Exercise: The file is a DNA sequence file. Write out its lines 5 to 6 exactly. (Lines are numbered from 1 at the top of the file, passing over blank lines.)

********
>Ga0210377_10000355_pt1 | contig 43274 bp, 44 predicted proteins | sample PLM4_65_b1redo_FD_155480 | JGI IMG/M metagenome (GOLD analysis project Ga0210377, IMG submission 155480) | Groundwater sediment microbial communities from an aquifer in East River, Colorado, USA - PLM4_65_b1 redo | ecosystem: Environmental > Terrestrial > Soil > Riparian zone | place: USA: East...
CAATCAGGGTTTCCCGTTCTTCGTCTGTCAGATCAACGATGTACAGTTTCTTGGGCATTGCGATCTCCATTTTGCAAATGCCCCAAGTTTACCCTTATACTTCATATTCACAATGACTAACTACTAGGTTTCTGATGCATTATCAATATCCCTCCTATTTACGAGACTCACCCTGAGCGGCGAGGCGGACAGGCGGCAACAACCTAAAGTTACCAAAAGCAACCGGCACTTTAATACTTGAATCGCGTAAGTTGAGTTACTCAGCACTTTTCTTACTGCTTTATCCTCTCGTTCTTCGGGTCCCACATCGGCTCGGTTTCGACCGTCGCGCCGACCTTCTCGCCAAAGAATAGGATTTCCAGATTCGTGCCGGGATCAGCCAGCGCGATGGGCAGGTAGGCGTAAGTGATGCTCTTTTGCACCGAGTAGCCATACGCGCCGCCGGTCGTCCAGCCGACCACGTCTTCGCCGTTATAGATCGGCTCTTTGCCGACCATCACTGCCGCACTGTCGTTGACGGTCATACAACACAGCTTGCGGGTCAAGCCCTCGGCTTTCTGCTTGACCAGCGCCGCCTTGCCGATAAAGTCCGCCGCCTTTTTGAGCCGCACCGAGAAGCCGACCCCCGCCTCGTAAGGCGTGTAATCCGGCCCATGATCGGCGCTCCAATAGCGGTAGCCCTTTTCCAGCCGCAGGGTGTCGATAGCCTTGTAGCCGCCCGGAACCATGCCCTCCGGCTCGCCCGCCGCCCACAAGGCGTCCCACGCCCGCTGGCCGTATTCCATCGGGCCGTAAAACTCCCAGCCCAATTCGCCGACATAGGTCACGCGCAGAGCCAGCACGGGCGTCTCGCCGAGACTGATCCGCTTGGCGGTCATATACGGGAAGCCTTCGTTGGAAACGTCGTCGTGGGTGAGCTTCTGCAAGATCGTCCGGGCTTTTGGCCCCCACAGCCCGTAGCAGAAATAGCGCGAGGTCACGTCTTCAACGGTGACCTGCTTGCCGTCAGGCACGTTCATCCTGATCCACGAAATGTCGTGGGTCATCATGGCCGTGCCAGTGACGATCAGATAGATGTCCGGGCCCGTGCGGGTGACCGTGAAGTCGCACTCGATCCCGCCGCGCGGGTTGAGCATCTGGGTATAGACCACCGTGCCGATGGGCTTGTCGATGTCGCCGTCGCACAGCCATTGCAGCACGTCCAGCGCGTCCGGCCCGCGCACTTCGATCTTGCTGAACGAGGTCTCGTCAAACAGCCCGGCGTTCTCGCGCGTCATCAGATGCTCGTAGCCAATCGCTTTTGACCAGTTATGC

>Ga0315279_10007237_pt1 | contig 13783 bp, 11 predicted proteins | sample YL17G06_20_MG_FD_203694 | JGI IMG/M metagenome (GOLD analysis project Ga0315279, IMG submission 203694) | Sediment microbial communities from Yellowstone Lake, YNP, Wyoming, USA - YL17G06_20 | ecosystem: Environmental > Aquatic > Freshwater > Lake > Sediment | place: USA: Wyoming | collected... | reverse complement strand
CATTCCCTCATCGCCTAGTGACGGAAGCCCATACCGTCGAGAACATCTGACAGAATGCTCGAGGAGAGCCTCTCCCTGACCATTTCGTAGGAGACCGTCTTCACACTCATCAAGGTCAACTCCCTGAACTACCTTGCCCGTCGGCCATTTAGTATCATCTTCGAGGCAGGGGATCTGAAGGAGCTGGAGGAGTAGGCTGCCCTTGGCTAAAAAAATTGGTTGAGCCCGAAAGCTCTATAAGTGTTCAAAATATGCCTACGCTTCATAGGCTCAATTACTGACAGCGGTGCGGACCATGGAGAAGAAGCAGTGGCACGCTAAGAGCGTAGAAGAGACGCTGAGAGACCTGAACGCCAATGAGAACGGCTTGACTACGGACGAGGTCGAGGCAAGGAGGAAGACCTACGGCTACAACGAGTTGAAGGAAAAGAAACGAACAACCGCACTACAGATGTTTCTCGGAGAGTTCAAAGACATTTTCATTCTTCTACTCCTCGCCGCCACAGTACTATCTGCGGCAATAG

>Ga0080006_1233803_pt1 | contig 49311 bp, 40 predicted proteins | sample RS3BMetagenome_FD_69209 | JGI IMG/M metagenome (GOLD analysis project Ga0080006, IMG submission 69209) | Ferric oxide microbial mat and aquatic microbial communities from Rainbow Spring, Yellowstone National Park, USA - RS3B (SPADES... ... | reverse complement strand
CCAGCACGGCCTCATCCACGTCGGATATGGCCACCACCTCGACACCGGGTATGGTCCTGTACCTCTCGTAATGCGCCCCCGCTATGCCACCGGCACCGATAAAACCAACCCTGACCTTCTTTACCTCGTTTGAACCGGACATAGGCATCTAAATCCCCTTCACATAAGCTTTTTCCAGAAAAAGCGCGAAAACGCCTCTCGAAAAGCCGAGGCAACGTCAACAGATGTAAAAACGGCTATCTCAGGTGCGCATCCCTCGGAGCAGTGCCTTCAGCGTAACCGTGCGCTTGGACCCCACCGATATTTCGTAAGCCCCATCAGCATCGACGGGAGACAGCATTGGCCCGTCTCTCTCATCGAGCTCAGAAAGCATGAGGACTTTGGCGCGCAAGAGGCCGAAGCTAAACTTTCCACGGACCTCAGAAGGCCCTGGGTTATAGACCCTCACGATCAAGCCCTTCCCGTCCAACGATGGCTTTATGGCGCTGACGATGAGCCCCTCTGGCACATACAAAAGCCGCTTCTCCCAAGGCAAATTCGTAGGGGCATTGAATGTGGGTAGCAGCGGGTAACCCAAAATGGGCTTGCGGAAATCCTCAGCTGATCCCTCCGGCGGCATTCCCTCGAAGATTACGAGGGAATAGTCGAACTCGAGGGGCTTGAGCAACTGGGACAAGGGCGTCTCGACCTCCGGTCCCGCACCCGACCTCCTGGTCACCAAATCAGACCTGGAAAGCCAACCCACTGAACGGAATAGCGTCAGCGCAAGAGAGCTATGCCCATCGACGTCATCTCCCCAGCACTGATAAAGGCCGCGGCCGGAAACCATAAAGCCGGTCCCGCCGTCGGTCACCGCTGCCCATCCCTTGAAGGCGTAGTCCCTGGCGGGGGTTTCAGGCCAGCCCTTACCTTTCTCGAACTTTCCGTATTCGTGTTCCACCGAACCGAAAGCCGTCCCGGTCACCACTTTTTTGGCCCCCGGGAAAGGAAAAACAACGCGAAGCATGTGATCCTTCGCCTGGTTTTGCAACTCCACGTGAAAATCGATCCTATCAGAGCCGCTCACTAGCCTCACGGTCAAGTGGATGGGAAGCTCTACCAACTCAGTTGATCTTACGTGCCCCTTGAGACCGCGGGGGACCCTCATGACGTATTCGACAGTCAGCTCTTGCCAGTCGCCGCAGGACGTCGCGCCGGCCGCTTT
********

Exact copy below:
>Ga0080006_1233803_pt1 | contig 49311 bp, 40 predicted proteins | sample RS3BMetagenome_FD_69209 | JGI IMG/M metagenome (GOLD analysis project Ga0080006, IMG submission 69209) | Ferric oxide microbial mat and aquatic microbial communities from Rainbow Spring, Yellowstone National Park, USA - RS3B (SPADES... ... | reverse complement strand
CCAGCACGGCCTCATCCACGTCGGATATGGCCACCACCTCGACACCGGGTATGGTCCTGTACCTCTCGTAATGCGCCCCCGCTATGCCACCGGCACCGATAAAACCAACCCTGACCTTCTTTACCTCGTTTGAACCGGACATAGGCATCTAAATCCCCTTCACATAAGCTTTTTCCAGAAAAAGCGCGAAAACGCCTCTCGAAAAGCCGAGGCAACGTCAACAGATGTAAAAACGGCTATCTCAGGTGCGCATCCCTCGGAGCAGTGCCTTCAGCGTAACCGTGCGCTTGGACCCCACCGATATTTCGTAAGCCCCATCAGCATCGACGGGAGACAGCATTGGCCCGTCTCTCTCATCGAGCTCAGAAAGCATGAGGACTTTGGCGCGCAAGAGGCCGAAGCTAAACTTTCCACGGACCTCAGAAGGCCCTGGGTTATAGACCCTCACGATCAAGCCCTTCCCGTCCAACGATGGCTTTATGGCGCTGACGATGAGCCCCTCTGGCACATACAAAAGCCGCTTCTCCCAAGGCAAATTCGTAGGGGCATTGAATGTGGGTAGCAGCGGGTAACCCAAAATGGGCTTGCGGAAATCCTCAGCTGATCCCTCCGGCGGCATTCCCTCGAAGATTACGAGGGAATAGTCGAACTCGAGGGGCTTGAGCAACTGGGACAAGGGCGTCTCGACCTCCGGTCCCGCACCCGACCTCCTGGTCACCAAATCAGACCTGGAAAGCCAACCCACTGAACGGAATAGCGTCAGCGCAAGAGAGCTATGCCCATCGACGTCATCTCCCCAGCACTGATAAAGGCCGCGGCCGGAAACCATAAAGCCGGTCCCGCCGTCGGTCACCGCTGCCCATCCCTTGAAGGCGTAGTCCCTGGCGGGGGTTTCAGGCCAGCCCTTACCTTTCTCGAACTTTCCGTATTCGTGTTCCACCGAACCGAAAGCCGTCCCGGTCACCACTTTTTTGGCCCCCGGGAAAGGAAAAACAACGCGAAGCATGTGATCCTTCGCCTGGTTTTGCAACTCCACGTGAAAATCGATCCTATCAGAGCCGCTCACTAGCCTCACGGTCAAGTGGATGGGAAGCTCTACCAACTCAGTTGATCTTACGTGCCCCTTGAGACCGCGGGGGACCCTCATGACGTATTCGACAGTCAGCTCTTGCCAGTCGCCGCAGGACGTCGCGCCGGCCGCTTT